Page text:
Trailing by four holes at the turn, Skinner needed birdie on the par-5 10th for a half before cutting his deficit in half with birdies at the par-4 13th and pr-3 14th, nearly acing the latter. Griffin temporarily halted Skinner’s comeback with a birdie at the 15th, the first of Peachtree’s stretch of closing holes Griffin says he feels comfortable on because of their right-to-left nature.
“My goal was to try to be ahead or all square going to 15, because those holes fit my right-to-left ball flight,” Griffin observed. “I made that goal happen in both matches.”
Griffin went birdie-birdie-birdie on 15, 16 and 17 in his morning match, winning the 15th and reaching the par-5 16th in two for another birdie. Skinner, however, stayed alive by holing a long eagle putt, but that only extended the match, as Griffin closed things out with a birdie on the 17th.
In the championship match, Griffin led by as much as 2-up after birdies at 9 and 10, hitting his second shot close on the par-4 ninth and leaving himself about 15 feet for eagle on the 10th.
Dixon, seeded sixth in the 64-player field, missed a short birdie putt that would have halved the 10th, but cut his deficit to one hole when he hit his tee shot on the long par-3 11th inside a foot for a birdie. He rolled in a lengthy par putt on the difficult 12th for a half, with that putt the only one of length either player holed in the match.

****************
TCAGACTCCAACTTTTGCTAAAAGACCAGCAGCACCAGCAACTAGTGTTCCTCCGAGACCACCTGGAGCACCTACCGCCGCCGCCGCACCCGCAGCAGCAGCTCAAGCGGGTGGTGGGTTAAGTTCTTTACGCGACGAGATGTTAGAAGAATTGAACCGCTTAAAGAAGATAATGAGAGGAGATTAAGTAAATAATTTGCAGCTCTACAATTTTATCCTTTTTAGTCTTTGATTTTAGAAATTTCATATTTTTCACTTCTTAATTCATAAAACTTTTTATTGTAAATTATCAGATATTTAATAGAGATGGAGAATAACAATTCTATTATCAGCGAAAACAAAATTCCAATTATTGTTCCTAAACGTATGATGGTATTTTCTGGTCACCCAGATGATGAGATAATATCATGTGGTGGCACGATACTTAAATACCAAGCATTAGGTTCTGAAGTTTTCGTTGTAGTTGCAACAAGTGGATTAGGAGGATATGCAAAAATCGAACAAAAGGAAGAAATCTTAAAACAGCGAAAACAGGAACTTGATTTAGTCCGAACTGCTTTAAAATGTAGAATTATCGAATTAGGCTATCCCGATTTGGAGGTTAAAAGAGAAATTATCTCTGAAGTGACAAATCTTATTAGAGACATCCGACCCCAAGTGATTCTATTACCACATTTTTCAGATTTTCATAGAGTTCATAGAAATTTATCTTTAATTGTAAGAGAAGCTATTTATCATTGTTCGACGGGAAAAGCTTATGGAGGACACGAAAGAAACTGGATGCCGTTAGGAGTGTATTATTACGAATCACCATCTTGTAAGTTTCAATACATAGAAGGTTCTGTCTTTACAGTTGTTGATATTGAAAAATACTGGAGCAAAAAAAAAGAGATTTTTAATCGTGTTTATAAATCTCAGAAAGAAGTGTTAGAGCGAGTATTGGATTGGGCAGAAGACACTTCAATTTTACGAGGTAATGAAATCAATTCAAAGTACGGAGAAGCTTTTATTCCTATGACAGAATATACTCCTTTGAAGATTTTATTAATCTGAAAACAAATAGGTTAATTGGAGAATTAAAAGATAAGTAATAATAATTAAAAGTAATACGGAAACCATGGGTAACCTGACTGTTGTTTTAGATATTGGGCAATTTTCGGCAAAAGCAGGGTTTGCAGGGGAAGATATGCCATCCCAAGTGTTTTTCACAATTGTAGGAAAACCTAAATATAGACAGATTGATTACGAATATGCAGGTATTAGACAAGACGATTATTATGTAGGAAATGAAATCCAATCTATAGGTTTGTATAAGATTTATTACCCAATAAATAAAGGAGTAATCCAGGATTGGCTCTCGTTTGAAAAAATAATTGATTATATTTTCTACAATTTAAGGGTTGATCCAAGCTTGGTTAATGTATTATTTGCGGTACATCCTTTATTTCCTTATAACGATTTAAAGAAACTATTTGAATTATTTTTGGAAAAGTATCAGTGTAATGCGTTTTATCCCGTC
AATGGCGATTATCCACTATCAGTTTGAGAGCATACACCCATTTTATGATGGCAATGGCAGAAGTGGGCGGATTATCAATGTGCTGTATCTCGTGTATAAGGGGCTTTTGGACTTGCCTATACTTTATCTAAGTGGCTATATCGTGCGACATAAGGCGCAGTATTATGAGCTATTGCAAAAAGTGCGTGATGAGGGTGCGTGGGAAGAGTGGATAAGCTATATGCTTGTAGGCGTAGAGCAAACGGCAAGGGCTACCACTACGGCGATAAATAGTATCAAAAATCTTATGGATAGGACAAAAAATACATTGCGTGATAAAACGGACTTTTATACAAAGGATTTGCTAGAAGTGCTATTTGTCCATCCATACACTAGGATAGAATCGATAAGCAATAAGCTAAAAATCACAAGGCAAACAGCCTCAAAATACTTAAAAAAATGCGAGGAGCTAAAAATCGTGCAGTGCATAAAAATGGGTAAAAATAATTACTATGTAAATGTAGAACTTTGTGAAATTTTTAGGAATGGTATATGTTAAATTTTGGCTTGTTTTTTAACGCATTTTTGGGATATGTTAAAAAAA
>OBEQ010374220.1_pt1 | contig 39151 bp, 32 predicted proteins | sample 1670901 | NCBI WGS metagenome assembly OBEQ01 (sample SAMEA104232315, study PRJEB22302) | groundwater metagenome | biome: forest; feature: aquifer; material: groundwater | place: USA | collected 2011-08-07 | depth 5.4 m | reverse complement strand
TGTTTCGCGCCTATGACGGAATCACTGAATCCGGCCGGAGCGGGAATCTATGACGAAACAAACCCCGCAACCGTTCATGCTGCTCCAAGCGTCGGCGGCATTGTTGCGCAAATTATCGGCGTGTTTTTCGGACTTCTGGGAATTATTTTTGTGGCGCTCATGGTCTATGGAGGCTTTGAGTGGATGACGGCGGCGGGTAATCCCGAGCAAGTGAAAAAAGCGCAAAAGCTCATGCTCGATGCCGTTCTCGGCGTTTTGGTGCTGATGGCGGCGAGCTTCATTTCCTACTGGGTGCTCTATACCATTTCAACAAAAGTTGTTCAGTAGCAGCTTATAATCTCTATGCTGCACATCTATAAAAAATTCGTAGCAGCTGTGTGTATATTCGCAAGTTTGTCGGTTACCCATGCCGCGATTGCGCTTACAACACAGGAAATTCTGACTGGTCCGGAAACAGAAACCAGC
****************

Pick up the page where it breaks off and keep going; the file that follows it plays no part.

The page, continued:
Griffin made his lone mistake on the demanding Peachtree putting surfaces at the 13th, three-putting from the 12-foot range to enable Dixon to pull even. Griffin regained the lead with a solid par at the 15th while Dixon took bogey after missing the fairway to the right and the green to the left, coming up short with his delicate chip shot.
Dixon birdied the par-5 16th after hitting his second shot from the rough pin high in the fringe for a relatively easy two-putt, while Griffin faced a frighteningly quick chip down the slope to a front pin following an iron approach that went just over the green. He left the chip abovet the hole, but trickled in his short but testy birdie attempt to retain his lead.
Griffin had a chance to end the match with a birdie at the 17th, but followed with another precise short iron to birdie range at the 18th, and was conceded the putt after Dixon just missed his lengthy downhill birdie try from the back of the green to the front pin location.